— Chris Kujawa, known for losing to Supervisor Patricia Jursik and for indirectly figuring in the John Doe probe that led to the conviction of former Walker aide Tim Russell for stealing money from a veterans grop. Russell served as an adviser to Kujawa’s county political race.
— South Milwaukee’s Jason "Red" Arnold.
— Oak Creek City Council President Ken Gehl, who bears the endorsement of the original announced GOP choice, Oak Creek Mayor Steve Scaffidi.
The local Republicans didn’t intend to look clownish. They know departing GOP Rep. Mark Honadel — a friend of Scaffidi who tipped off the mayor early — had narrowly won his Assembly seat for a decade (in fact, in 2008 he went to bed election night thinking he had lost to Glenn Brower). The area has long elected a Democrat as state senator and is competitive in federal elections. It is almost the definition of a swing district.
Recently it has become more concerned about congeniality and political cooperation. In August of 2012 it was the tragic site of the Sikh Temple mass killings, which drew national headlines about ethnic hatred and gun violence, causing extensive neighborhood outreach to emphasize comity over partisanship.
The Honadels ran a farm and apple orchard going back a century and Mark's father was once Oak Creek mayor. So family roots the GOP now lacks combined with an “aw shucks” manner helped, as did the pretense of being the workingman’s friend. That image suffered in some of Honadel's anti-worker votes in the Walker era, along with his resisting expanded train service and backing reduced funding and more big business control of the popular Milwaukee Area Technical College, which has a flourishing campus in the area.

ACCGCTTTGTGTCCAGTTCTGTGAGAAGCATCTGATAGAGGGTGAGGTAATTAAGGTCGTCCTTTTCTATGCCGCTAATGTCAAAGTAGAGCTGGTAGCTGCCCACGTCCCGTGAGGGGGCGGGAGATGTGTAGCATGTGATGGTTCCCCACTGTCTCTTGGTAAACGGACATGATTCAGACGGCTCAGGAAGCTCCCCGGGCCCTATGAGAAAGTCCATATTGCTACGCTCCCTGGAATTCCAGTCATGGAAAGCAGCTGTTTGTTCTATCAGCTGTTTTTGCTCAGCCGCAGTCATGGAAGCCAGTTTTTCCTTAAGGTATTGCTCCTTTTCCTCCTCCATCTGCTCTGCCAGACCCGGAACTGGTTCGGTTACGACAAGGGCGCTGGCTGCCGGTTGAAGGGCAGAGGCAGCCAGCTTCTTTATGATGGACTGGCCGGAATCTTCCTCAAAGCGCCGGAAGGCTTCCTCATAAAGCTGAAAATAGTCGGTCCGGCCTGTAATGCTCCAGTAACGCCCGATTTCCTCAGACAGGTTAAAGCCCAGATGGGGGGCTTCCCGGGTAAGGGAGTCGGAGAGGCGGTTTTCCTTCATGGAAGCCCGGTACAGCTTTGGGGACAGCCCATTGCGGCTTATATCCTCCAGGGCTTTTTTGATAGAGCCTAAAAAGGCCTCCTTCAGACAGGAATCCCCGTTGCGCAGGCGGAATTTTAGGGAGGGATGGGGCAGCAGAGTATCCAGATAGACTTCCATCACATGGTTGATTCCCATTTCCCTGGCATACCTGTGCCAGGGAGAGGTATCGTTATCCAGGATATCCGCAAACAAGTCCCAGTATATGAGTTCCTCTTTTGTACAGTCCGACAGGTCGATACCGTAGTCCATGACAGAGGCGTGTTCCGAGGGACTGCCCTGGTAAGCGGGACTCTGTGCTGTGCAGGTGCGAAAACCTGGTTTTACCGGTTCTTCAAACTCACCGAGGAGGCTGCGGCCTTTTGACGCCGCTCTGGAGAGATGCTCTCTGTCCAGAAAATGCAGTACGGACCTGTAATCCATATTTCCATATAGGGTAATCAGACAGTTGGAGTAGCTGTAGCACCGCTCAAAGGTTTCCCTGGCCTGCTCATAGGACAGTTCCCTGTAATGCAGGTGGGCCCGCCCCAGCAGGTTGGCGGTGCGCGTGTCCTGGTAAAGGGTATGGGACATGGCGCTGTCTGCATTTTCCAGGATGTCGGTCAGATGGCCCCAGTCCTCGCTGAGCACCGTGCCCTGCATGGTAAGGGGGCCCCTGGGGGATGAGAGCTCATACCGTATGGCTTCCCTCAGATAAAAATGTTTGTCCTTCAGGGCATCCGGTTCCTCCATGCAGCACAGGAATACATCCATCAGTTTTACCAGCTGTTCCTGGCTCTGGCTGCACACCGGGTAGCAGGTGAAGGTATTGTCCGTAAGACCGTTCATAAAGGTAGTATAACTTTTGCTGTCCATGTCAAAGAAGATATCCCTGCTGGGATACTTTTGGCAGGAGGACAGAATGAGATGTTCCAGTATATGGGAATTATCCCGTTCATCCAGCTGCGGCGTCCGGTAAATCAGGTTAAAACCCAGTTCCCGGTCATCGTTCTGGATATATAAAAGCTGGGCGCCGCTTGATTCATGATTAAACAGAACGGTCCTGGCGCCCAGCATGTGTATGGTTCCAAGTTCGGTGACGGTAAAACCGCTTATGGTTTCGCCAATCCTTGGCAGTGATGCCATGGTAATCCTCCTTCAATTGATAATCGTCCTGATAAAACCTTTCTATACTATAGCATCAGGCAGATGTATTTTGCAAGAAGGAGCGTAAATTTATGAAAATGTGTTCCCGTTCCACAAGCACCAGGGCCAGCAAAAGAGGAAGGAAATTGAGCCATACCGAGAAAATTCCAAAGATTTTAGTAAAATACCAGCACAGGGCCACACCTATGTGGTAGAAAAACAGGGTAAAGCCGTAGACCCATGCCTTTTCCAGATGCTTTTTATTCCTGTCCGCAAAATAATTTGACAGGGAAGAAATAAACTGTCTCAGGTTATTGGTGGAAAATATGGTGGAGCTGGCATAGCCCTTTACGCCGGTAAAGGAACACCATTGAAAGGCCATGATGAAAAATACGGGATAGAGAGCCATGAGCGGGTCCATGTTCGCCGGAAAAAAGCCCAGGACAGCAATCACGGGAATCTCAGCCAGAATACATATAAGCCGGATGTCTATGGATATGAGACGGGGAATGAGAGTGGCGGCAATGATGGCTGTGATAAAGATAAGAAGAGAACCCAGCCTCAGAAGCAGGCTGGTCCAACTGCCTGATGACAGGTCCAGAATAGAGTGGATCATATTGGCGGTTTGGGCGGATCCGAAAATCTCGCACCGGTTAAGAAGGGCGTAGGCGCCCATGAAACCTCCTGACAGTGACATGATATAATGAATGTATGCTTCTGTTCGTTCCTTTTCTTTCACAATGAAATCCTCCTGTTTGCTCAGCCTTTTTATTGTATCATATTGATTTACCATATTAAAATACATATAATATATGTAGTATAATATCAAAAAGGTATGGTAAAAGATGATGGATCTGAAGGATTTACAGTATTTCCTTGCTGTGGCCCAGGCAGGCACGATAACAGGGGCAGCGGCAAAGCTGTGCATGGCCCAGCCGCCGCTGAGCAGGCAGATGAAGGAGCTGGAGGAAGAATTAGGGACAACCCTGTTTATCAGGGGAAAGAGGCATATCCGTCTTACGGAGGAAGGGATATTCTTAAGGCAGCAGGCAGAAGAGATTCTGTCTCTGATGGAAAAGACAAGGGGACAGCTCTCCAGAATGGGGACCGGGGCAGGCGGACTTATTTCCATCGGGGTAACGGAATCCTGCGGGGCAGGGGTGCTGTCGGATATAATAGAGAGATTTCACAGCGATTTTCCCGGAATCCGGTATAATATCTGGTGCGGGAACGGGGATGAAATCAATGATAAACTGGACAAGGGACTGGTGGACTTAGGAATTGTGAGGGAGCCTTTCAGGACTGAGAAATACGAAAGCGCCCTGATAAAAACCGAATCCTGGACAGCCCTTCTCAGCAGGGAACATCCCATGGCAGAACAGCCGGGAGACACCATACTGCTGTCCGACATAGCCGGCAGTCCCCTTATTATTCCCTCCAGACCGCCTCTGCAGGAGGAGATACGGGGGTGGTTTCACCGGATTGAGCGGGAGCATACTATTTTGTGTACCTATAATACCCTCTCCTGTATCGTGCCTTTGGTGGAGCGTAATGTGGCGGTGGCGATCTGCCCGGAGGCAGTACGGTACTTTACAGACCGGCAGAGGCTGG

Honadel said he was departing midterm to take advantage of private sector opportunities, none of which has materialized. There was speculation that he would go to work for Gogebic Taconite since he helped write the state's new mine law, which Indian tribes are now asking the federal government to stop.
Tipped off early to announce, Scaffidi said he could handle both jobs. But something happened to cause him to withdraw Aug. 30. Insiders say it was anger in the state GOP camp when they discovered Scaffidi was part of Mayors Against Illegal Guns, the national bipartisan coalition that features Milwaukee Mayor Tom Barrett, Walker’s frequent political foe, as national spokesman.
Scaffidi called this reporter back Sept. 27 to state he didn’t feel “undue pressure” from the suggestions of the state GOP but wouldn’t discuss whether the party wanted to impose its own campaign strategy and staff as widely rumored. But he withdrew to focus only on being mayor — and that set off the unseemly GOP scramble for the job.
At first, both political parties seemed to read the community correctly — moderate, interested in economic development. Now the situation suits Coppola and her Democratic supporters while the Republicans must first endure a primary to take the shells off and expose the nuts.
Dominique Paul Noth, once drama and film critic and feature editor at The Milwaukee Journal and first online producer for the Milwaukee Journal Sentinel, for the past decade was editor of the Milwaukee Labor Press and website, milwaukeelabor.org. He now writes as an independent journalist on culture and politics.